But… I’m doing it anyway.
Why? Because I want to open Instagram each day and see the people and posts that light me up inside — that inspire me, educate me, and make me feel a connection to people and ideas that make my days better.
I used to follow something like 1,500 people. I brought that down to around 600 awhile ago. Recently I was following around 750 people and I’m trying to bring that down once again. I have asked myself challenging questions such as: what if I only followed 10 people? Or 20? How would that change my experience of opening Instagram?
There is no one right answer here. I simply want to encourage you to to be proactive about creating a feed filled with individuals and ideas that make you feel inspired.
Action #2: Train the algorithm. Use the tools that the social network provides to let them know how to best train the algorithm to your preferences. Do you have total control over the Instagram algorithm? Nope! But I look at it this way: Instagram wants you to engage more. If it sees you actively engaging with a certain kind of content, then it is in their best interest to adjust their algorithm to deliver more of that. (Yes, I am oversimplifying here.)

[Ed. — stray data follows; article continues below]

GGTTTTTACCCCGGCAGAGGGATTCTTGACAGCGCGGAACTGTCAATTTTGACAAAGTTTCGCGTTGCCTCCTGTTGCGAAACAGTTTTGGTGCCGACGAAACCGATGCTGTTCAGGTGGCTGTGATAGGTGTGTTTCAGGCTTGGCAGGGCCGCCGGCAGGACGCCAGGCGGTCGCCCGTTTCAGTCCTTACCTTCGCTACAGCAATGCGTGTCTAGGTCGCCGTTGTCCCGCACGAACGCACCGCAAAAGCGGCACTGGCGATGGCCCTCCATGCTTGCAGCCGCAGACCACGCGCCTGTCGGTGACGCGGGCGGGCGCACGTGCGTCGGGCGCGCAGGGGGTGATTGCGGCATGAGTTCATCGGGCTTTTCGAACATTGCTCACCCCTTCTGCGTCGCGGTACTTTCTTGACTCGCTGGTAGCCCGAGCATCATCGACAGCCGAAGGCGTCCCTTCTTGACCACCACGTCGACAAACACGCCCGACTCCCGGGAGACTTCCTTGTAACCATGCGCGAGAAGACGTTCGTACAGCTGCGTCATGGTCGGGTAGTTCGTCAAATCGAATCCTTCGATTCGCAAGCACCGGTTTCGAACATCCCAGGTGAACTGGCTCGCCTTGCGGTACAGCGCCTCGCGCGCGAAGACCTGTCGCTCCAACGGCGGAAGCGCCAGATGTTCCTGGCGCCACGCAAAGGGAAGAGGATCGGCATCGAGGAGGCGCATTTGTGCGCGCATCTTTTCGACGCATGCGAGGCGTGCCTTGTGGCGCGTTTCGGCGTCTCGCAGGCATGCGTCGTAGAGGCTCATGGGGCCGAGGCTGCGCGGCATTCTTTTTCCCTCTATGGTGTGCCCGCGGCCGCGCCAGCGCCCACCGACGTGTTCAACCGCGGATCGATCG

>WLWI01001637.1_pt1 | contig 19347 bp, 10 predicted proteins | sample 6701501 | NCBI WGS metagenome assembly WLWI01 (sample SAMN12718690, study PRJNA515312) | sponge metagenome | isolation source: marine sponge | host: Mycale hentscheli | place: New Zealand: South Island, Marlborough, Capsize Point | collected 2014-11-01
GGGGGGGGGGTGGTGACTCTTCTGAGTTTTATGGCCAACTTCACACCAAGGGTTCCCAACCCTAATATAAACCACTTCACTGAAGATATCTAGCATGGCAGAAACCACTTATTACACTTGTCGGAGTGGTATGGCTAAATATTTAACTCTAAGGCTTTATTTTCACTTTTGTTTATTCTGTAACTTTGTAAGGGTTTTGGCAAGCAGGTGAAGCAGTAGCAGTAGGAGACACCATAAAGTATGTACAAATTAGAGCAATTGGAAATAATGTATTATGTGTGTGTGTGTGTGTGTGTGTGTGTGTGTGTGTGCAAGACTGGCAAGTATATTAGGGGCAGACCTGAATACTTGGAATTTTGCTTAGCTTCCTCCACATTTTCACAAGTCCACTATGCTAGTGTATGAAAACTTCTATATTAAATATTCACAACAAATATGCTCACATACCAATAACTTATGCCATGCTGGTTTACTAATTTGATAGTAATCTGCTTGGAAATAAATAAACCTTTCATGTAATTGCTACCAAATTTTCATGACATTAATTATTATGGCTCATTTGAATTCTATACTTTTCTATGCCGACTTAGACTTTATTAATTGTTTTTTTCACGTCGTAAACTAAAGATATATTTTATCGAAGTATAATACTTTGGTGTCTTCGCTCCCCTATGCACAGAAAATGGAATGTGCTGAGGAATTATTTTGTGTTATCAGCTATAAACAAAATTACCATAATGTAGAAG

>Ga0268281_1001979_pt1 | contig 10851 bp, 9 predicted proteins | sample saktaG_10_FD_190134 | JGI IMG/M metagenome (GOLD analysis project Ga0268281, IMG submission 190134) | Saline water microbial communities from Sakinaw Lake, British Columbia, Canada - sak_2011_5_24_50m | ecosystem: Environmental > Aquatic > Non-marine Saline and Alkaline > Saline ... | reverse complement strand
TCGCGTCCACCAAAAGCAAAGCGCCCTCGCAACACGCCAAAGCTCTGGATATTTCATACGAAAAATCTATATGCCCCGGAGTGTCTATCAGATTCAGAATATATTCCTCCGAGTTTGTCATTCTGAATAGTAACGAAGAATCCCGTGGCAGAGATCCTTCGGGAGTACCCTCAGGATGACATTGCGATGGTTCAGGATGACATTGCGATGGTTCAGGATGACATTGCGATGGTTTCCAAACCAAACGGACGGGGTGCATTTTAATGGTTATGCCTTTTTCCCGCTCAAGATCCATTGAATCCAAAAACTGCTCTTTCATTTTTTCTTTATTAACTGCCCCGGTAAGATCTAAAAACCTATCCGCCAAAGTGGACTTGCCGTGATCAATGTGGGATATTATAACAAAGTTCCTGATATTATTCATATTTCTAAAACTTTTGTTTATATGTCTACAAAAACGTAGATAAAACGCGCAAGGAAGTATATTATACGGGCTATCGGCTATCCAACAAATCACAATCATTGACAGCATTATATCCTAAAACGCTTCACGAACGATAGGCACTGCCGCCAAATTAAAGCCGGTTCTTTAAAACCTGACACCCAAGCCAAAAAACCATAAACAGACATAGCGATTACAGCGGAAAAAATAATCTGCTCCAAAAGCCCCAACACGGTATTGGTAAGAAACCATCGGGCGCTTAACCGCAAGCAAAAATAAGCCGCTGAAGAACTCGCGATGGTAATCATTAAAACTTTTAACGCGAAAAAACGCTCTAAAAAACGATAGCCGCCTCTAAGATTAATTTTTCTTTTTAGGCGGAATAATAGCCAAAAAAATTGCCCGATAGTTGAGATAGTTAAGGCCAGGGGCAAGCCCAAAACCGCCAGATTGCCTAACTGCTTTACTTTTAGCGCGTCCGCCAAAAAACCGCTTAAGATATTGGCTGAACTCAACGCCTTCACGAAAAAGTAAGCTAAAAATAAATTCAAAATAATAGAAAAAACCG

Instagram has an option to “Mute suggested posts in feed for 30 days,” which I checked off.
When I go to the “Explore” tab or see a sponsored post in my feed that I don’t like, I’m taking the time to click, “Not interested.” I have been noticing a difference in what is being shown to me.
I love connecting with writers and artists on Instagram and social media. For me, at this moment, it brings more value to my life than it takes. And for my part, I will be more active in telling the social networks what matters most to me, and what doesn’t.
Action #3: Create cozy. Consider how you want your social media to feel. In this example, I’m using the word “cozy” as a stand-in for that feeling: a sense of comfort and connection to things that make you feel comfortable, inspired, and connected with others.